Manhattan Meals

April 9, 2012

Last week my wife and I spent a few days in Manhattan. Just a few thoughts: I finally got around to the Tom Colicchio flagship Craft on 19th between Broadway and Park. Someone told me he thought the interiors were a bit dated, and I agree, though luckily the food was not. The lamb loin was perfectly roasted to medium rare, although the more memorable dish was the pork trotter and farm egg appetizer. Beautifully molded with the fried egg on top, the meat was itself tender and succulent. Incidentally, it wasn’t that hard to figure out the menu—when I recently interviewed Colicchio, he explained how his menu concept evolved:

When we opened Craft in New York, and the way the menu was set up, people were freaked out. They couldn’t figure it out. It took a long while before people were comfortable with the idea of ordering a protein, ordering sides. Okay? So now we bring it to Las Vegas, we put a steakhouse moniker around it, and people are like, “Okay, I’ll order my steak, I’ll order my sides.”… It made perfect sense. So I should’ve made it a steakhouse from the beginning. Or called it a steakhouse. But my point is that as much as a lot of chefs would like to say “This why I do things,” so much of it happens by chance. It really does, just trial and error. You walk through the kitchen one day, and you’re sitting there snacking on something that was cut, and all of a sudden you put it on something else and “Oh wow, that works really good together, I like that, let’s work on this.”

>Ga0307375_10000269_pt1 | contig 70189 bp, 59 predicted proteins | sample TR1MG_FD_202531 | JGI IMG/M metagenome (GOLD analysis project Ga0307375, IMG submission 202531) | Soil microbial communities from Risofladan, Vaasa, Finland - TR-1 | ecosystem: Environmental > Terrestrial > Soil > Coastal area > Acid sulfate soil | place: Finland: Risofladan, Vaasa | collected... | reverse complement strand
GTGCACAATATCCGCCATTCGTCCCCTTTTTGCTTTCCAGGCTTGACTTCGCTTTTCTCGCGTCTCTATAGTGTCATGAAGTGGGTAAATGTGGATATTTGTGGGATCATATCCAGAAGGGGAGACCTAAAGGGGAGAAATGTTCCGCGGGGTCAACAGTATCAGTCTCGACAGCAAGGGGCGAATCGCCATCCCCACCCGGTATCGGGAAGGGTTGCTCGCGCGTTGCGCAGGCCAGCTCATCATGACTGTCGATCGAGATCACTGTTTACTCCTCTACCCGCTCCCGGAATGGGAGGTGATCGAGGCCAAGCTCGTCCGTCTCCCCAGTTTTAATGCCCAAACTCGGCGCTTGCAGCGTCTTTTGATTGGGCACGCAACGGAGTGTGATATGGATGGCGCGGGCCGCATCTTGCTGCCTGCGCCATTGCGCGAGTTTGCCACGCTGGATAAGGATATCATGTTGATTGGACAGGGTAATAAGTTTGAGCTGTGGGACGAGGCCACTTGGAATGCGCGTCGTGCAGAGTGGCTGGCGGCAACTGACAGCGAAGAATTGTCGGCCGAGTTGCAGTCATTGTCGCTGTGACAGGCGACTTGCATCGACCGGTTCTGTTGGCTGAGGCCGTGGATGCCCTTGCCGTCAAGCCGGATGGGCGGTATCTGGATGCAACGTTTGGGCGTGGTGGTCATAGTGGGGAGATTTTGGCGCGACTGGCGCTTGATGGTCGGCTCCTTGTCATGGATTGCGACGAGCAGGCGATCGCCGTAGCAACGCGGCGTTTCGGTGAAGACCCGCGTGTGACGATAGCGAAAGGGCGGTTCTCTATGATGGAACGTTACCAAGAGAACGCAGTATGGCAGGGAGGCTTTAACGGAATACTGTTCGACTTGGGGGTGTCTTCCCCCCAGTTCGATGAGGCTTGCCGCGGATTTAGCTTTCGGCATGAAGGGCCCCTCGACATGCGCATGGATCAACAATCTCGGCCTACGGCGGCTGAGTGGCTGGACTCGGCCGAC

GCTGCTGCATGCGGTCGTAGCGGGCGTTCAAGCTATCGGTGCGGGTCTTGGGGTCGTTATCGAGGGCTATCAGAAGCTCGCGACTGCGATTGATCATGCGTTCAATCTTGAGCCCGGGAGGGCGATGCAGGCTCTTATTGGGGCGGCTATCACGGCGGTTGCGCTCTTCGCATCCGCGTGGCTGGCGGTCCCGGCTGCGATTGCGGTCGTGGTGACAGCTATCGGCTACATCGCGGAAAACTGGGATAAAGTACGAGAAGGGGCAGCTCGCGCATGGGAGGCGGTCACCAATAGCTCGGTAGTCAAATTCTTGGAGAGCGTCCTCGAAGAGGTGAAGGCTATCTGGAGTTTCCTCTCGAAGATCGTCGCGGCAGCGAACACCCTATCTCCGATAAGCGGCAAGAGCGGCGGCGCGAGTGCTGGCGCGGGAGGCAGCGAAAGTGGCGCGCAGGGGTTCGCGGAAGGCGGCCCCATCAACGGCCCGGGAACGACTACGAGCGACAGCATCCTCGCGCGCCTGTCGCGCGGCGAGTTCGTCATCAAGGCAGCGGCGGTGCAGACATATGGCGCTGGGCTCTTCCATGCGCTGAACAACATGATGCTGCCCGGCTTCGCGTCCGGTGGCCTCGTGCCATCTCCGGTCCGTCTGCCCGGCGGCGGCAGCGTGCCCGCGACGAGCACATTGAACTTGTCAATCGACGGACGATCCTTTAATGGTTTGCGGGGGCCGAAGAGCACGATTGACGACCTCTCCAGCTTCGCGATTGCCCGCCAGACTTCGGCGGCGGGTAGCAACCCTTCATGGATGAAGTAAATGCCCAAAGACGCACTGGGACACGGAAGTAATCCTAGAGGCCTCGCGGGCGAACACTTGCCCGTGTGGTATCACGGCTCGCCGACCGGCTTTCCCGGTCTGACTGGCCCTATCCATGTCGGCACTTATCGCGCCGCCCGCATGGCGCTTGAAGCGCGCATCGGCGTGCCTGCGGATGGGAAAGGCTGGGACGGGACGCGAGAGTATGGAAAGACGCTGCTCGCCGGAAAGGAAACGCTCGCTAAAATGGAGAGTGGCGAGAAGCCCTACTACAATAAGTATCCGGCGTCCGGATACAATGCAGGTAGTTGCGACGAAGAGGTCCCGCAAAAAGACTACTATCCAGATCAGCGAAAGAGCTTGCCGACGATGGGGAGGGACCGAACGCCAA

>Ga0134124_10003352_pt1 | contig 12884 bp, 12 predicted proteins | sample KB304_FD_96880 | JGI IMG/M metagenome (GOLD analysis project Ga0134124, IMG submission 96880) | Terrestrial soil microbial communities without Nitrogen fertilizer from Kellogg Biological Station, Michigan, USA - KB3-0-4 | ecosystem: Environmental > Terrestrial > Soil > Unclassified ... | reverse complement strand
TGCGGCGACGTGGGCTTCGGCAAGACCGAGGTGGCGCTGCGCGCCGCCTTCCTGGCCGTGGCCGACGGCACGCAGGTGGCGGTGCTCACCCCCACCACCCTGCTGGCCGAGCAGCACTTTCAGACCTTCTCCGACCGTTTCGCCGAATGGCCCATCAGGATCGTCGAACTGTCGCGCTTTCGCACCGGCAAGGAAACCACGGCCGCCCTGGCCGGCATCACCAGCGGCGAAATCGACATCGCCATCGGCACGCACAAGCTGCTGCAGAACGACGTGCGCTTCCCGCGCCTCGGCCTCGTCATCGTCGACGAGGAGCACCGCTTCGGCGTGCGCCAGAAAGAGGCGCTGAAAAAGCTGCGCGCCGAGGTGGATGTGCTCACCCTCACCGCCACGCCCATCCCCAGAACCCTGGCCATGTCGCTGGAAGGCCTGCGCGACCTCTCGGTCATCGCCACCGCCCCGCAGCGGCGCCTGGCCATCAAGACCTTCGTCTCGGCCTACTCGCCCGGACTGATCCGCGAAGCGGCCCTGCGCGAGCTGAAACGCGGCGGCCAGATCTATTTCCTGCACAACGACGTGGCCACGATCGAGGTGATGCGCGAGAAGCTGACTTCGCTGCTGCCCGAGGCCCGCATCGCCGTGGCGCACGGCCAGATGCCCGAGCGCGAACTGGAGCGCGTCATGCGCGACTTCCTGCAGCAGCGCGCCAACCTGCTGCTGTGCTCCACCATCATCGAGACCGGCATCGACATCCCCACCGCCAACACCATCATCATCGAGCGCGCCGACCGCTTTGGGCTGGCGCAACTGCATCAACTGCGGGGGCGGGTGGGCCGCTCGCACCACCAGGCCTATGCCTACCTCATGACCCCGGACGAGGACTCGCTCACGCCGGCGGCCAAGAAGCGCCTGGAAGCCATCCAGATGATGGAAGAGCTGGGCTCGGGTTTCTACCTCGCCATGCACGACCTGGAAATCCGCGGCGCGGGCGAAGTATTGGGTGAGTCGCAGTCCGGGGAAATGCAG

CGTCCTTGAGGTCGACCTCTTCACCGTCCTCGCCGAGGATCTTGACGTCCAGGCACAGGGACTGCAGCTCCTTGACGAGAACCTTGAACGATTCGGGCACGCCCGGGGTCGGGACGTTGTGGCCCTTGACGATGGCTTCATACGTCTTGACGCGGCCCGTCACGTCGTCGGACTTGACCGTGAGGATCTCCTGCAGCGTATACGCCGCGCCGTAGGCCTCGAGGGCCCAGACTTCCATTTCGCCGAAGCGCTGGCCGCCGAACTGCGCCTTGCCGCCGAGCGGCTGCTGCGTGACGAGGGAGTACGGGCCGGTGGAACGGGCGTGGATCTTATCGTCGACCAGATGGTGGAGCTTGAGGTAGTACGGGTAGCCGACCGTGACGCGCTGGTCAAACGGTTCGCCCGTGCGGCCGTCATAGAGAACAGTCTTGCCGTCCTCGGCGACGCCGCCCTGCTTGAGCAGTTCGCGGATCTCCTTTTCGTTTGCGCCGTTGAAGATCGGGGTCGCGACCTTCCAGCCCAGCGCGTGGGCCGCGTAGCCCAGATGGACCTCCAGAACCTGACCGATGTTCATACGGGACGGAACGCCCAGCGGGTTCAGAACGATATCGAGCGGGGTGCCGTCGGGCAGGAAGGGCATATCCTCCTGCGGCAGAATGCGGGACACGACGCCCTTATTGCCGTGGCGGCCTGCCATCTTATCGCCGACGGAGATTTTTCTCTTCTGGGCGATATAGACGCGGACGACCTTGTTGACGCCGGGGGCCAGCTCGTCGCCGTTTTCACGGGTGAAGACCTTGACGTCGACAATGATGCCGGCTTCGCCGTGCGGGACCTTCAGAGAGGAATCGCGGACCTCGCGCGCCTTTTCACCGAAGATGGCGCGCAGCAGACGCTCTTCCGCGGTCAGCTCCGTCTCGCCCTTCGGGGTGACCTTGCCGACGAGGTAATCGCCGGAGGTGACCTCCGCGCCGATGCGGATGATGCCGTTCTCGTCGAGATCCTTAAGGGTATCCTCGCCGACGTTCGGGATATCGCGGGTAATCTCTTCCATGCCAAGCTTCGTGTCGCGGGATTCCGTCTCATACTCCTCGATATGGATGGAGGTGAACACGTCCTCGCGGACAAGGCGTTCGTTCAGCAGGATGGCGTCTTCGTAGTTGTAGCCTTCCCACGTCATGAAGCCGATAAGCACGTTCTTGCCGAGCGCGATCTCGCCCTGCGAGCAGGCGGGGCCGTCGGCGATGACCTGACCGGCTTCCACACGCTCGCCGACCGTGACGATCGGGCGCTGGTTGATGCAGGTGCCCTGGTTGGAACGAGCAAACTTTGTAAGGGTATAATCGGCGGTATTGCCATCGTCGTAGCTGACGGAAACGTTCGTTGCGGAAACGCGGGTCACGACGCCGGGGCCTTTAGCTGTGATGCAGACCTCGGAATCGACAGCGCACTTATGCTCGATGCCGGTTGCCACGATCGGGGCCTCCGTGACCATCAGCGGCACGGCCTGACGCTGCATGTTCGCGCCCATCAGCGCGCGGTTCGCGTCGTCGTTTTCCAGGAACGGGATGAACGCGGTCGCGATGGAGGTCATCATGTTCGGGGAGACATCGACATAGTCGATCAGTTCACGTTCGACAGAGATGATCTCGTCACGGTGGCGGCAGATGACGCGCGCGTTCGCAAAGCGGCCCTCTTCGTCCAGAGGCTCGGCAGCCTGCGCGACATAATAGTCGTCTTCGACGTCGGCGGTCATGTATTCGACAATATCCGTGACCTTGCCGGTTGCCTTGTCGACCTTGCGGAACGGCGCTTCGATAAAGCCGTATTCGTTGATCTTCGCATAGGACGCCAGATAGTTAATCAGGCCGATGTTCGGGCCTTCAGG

Next day’s lunch was at Seäsonal, a tiny midtown Austrian establishment that serves Tafelspitz (sadly not for lunch anymore) and a Wiener Schnitzel lightly breaded to golden perfection. Founding chefs Edi Frauneder and Wolfgang Ban also have a less formal Heuriger in the East Village called Edi & the Wolf. That night’s dinner was at Boulud Sud, Daniel Boulud’s tribute to Mediterranean cuisine (around the corner from his bustling épicerie and Bar Boulud). Again, though the halibut main course was rich in flavorful and delicate, the Harira soup, with its spiced lamb, lentils, chickpeas, and vermicilli, was outstanding. Prior to boarding our bus at Port Authority we stopped in at the Papaya King on 86th for two hot dogs with sauerkraut and curly fries. I could have easily had four (the actual wieners are not that big—that’s what she said).

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